John 
I’ve just it written down! Handmade: A Scientist’s Search for Meaning through Making

Heidi 
She’s doing a creative nonfiction storytelling course and stuff. Now she’s just gone freelance. She was a material scientist, so fully creative. 

John 
Yeah, I think that sort of, I think it’s one of the things that are also PhD students, I suppose it’s not always talked about very much is there’s not a job in science for every PhD student, certainly not a job that they might want to do. They might have to take those skills and adopt them and I take on other skills and do something else. 

Heidi 
It’s just understanding of if you want to stay, it might be hard. There’s a graph that someone shared on Twitter, the other day, and it was like one of these exponential ones where this, you know, there’s this many PhDs coming out of the Academy. And then the line of PI’s just stays really stagnant. Like, oh, crap, why do I go in there? Basically, just saying, being outside of academia is not an alternative career path anymore. It’s, it’s probably going to be the default for most PhD students.

John 
I think it is one of my PhD students, although I was the sort of junior sort of supervisor. She’s got into patenting legal patents in science, and she works for a law firm. And she’s really, super smart. And maybe that’s a better challenge for her, I think. And I think she’s made a good decision, I think she’s gonna be she’s a brilliant writer, and I think she’s a really quick thinker, to the PhD helped her. I think it was great for her.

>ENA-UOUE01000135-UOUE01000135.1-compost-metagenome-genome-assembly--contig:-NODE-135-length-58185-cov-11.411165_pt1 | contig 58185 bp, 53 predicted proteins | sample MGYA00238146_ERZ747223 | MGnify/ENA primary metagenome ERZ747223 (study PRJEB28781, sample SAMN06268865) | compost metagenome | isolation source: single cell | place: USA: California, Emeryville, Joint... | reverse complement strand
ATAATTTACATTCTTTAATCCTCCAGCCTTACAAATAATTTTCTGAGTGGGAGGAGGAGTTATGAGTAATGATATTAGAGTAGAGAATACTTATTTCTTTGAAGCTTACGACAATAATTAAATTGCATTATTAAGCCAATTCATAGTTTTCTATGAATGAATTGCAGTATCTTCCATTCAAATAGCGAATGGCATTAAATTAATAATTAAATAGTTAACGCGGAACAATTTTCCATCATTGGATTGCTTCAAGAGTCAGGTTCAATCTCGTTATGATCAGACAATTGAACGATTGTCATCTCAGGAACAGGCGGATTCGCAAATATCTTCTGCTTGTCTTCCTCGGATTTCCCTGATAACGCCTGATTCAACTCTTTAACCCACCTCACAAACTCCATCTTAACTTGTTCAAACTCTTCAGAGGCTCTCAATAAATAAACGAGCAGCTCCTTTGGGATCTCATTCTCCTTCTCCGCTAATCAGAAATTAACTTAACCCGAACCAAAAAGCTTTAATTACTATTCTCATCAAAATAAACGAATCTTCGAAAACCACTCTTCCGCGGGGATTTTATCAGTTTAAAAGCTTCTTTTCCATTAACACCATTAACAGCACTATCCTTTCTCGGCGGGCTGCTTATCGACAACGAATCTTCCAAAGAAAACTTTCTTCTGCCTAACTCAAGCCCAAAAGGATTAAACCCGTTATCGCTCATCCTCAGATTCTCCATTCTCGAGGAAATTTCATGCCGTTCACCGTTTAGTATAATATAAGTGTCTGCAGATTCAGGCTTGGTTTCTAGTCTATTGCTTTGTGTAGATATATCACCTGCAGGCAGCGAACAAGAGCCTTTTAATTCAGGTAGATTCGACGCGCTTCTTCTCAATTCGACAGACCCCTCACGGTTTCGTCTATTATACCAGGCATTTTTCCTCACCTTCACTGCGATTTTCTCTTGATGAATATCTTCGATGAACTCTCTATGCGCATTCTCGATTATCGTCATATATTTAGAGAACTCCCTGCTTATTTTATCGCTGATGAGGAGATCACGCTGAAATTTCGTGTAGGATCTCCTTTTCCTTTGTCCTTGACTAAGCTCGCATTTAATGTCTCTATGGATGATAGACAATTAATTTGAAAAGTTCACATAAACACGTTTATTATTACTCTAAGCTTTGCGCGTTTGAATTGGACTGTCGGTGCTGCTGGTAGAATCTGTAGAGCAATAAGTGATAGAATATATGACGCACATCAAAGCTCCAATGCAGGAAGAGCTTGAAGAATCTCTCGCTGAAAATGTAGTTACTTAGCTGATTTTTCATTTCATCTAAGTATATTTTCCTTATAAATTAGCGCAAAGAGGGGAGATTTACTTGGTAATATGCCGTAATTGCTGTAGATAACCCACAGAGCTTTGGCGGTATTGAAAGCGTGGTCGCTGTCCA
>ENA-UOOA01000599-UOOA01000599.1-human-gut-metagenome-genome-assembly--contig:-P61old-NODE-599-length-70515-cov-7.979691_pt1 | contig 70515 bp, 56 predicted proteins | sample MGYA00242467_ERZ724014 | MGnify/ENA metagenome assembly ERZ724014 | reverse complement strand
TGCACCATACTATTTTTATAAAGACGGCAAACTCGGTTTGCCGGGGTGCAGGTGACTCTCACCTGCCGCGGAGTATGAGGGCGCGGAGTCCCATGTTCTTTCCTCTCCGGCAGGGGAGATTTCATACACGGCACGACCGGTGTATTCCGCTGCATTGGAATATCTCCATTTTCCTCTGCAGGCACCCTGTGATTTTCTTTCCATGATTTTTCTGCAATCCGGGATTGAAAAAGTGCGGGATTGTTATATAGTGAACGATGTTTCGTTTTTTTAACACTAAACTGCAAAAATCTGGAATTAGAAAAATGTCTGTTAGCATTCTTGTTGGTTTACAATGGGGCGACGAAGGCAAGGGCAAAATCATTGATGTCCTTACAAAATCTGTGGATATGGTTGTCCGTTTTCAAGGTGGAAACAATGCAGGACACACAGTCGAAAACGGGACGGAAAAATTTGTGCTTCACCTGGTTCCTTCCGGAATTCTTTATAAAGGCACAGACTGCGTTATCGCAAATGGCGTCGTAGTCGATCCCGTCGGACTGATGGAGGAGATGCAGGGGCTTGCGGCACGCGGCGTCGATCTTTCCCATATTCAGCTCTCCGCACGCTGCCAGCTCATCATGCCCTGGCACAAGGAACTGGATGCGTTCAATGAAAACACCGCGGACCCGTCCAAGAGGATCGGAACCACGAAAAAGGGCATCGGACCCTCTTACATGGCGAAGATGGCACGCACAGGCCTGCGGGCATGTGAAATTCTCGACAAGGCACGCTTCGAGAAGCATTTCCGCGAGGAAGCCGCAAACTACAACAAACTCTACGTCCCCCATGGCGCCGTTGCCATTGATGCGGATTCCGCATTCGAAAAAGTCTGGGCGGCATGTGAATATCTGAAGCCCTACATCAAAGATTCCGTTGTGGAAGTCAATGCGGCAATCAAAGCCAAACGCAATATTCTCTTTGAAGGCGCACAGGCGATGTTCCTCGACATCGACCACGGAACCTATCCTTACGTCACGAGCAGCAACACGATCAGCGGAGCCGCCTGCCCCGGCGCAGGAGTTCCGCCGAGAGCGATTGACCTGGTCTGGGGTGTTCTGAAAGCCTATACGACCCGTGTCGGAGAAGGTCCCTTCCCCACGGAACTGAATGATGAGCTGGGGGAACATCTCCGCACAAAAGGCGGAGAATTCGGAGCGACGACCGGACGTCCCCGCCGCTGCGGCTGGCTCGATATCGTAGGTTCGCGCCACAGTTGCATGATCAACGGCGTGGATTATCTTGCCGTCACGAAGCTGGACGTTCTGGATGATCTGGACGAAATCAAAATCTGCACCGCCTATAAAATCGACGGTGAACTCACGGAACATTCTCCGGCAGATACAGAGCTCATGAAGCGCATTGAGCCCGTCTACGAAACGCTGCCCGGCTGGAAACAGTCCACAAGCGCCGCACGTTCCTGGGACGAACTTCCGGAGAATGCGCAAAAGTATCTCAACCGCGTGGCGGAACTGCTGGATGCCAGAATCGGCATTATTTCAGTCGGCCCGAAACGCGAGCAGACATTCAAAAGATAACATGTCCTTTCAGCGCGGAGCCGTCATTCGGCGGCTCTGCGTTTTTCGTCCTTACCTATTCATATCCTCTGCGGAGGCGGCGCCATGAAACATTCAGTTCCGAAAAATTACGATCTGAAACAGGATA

Heidi 
It’s just kind of figuring out what you want. And using if you’re going to do a PhD, or even like a Master’s or an undergrad, using it as a way to explore a bit rather than it just being caged. You do the science you live to live by this is like, no, maybe think about doing something else at the same time. Yeah, undergrad was great. But yeah, I think up until this point in my career, I’m just like, wow, I could have been so creative. And yeah, it was never given an opportunity. You never like taught how. It’s very much like everyone go, go do that ceramics course. You’ll enjoy it so much. Even if you don’t produce something that’s satisfied, or you don’t particularly like or whatever, the Pro, it’s the process. And it takes away the perfectionist side, I suppose as well a bit. Get used to not being perfect all the time because science will bite you in the ass. 

So usually we ask everyone for a top tip or a pearl of wisdom that they wish that they’d learned at some point earlier in their career. I can see you don’t let it be about time. Is there anything that you wish you’d learned earlier?

John